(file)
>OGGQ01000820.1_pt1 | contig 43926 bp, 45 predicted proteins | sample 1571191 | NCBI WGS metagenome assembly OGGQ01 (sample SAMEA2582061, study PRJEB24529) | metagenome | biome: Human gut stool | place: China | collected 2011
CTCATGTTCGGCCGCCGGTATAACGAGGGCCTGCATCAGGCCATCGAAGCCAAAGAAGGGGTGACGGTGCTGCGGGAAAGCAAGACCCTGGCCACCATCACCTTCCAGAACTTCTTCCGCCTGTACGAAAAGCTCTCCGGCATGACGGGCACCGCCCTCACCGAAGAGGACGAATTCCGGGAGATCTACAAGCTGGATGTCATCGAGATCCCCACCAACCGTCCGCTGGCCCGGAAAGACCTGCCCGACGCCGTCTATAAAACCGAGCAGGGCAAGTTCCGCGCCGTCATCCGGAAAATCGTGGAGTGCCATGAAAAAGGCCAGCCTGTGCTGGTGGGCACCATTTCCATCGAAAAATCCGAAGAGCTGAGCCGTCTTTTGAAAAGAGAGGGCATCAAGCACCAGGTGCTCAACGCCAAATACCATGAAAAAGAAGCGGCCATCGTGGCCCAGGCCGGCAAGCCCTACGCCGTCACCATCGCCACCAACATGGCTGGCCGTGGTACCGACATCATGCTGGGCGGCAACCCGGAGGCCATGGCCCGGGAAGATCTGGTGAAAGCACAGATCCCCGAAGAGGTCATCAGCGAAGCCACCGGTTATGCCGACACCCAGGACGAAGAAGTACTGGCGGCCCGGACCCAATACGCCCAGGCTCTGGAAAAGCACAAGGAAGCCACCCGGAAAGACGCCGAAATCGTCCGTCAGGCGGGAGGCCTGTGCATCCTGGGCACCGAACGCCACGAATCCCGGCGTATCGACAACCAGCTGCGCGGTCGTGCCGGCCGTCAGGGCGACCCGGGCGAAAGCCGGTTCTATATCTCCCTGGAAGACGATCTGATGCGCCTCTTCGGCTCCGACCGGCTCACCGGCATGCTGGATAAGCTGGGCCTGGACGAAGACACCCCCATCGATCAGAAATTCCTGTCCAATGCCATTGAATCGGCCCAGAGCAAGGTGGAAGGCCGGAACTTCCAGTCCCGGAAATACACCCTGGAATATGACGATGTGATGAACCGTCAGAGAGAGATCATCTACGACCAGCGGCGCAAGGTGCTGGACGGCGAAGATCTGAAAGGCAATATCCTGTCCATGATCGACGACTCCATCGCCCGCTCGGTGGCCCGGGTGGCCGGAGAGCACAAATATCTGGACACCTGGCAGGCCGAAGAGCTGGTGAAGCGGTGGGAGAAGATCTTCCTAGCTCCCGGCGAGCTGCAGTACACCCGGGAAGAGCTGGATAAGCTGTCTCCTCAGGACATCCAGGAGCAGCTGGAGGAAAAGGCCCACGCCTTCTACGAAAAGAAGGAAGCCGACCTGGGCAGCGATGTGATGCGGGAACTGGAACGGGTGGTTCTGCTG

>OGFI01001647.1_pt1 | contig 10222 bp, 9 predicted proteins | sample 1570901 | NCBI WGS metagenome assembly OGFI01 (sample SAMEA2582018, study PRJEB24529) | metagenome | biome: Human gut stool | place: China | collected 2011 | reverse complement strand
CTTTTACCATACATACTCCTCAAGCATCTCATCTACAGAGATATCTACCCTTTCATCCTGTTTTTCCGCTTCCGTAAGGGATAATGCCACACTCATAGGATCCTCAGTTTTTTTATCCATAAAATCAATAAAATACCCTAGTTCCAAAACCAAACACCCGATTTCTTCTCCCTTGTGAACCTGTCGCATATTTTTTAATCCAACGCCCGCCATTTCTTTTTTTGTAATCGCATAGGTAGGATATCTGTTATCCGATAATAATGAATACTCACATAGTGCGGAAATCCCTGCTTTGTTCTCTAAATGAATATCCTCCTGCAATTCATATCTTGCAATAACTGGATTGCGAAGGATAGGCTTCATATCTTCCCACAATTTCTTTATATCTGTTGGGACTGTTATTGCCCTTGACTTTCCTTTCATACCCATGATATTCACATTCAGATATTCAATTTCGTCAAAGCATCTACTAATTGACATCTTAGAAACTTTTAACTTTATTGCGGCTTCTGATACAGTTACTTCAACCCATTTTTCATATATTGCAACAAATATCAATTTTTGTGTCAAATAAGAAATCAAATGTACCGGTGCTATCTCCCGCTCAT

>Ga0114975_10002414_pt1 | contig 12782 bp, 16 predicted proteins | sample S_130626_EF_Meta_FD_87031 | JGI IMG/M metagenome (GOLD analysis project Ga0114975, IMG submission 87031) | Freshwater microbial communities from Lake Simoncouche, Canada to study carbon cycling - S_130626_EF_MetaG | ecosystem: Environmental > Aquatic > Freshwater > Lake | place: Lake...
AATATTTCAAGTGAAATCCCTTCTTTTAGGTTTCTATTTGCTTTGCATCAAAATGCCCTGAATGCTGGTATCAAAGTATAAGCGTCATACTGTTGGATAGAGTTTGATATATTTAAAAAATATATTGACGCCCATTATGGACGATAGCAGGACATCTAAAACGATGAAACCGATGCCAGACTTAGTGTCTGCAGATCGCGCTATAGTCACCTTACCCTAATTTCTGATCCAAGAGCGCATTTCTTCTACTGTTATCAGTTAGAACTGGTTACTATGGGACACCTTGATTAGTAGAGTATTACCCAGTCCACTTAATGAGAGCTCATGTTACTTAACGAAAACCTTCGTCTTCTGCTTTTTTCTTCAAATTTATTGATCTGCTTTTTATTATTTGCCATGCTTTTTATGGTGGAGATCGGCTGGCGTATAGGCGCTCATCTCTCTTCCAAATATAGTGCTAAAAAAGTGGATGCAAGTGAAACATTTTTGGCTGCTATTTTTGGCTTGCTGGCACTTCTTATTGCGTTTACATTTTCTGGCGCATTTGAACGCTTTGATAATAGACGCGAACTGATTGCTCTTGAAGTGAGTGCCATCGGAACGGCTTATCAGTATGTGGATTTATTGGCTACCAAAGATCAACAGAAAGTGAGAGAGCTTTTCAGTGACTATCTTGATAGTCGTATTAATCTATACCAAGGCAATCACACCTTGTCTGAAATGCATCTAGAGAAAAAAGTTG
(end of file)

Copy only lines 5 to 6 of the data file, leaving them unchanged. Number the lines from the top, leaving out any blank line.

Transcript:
>Ga0114975_10002414_pt1 | contig 12782 bp, 16 predicted proteins | sample S_130626_EF_Meta_FD_87031 | JGI IMG/M metagenome (GOLD analysis project Ga0114975, IMG submission 87031) | Freshwater microbial communities from Lake Simoncouche, Canada to study carbon cycling - S_130626_EF_MetaG | ecosystem: Environmental > Aquatic > Freshwater > Lake | place: Lake...
AATATTTCAAGTGAAATCCCTTCTTTTAGGTTTCTATTTGCTTTGCATCAAAATGCCCTGAATGCTGGTATCAAAGTATAAGCGTCATACTGTTGGATAGAGTTTGATATATTTAAAAAATATATTGACGCCCATTATGGACGATAGCAGGACATCTAAAACGATGAAACCGATGCCAGACTTAGTGTCTGCAGATCGCGCTATAGTCACCTTACCCTAATTTCTGATCCAAGAGCGCATTTCTTCTACTGTTATCAGTTAGAACTGGTTACTATGGGACACCTTGATTAGTAGAGTATTACCCAGTCCACTTAATGAGAGCTCATGTTACTTAACGAAAACCTTCGTCTTCTGCTTTTTTCTTCAAATTTATTGATCTGCTTTTTATTATTTGCCATGCTTTTTATGGTGGAGATCGGCTGGCGTATAGGCGCTCATCTCTCTTCCAAATATAGTGCTAAAAAAGTGGATGCAAGTGAAACATTTTTGGCTGCTATTTTTGGCTTGCTGGCACTTCTTATTGCGTTTACATTTTCTGGCGCATTTGAACGCTTTGATAATAGACGCGAACTGATTGCTCTTGAAGTGAGTGCCATCGGAACGGCTTATCAGTATGTGGATTTATTGGCTACCAAAGATCAACAGAAAGTGAGAGAGCTTTTCAGTGACTATCTTGATAGTCGTATTAATCTATACCAAGGCAATCACACCTTGTCTGAAATGCATCTAGAGAAAAAAGTTG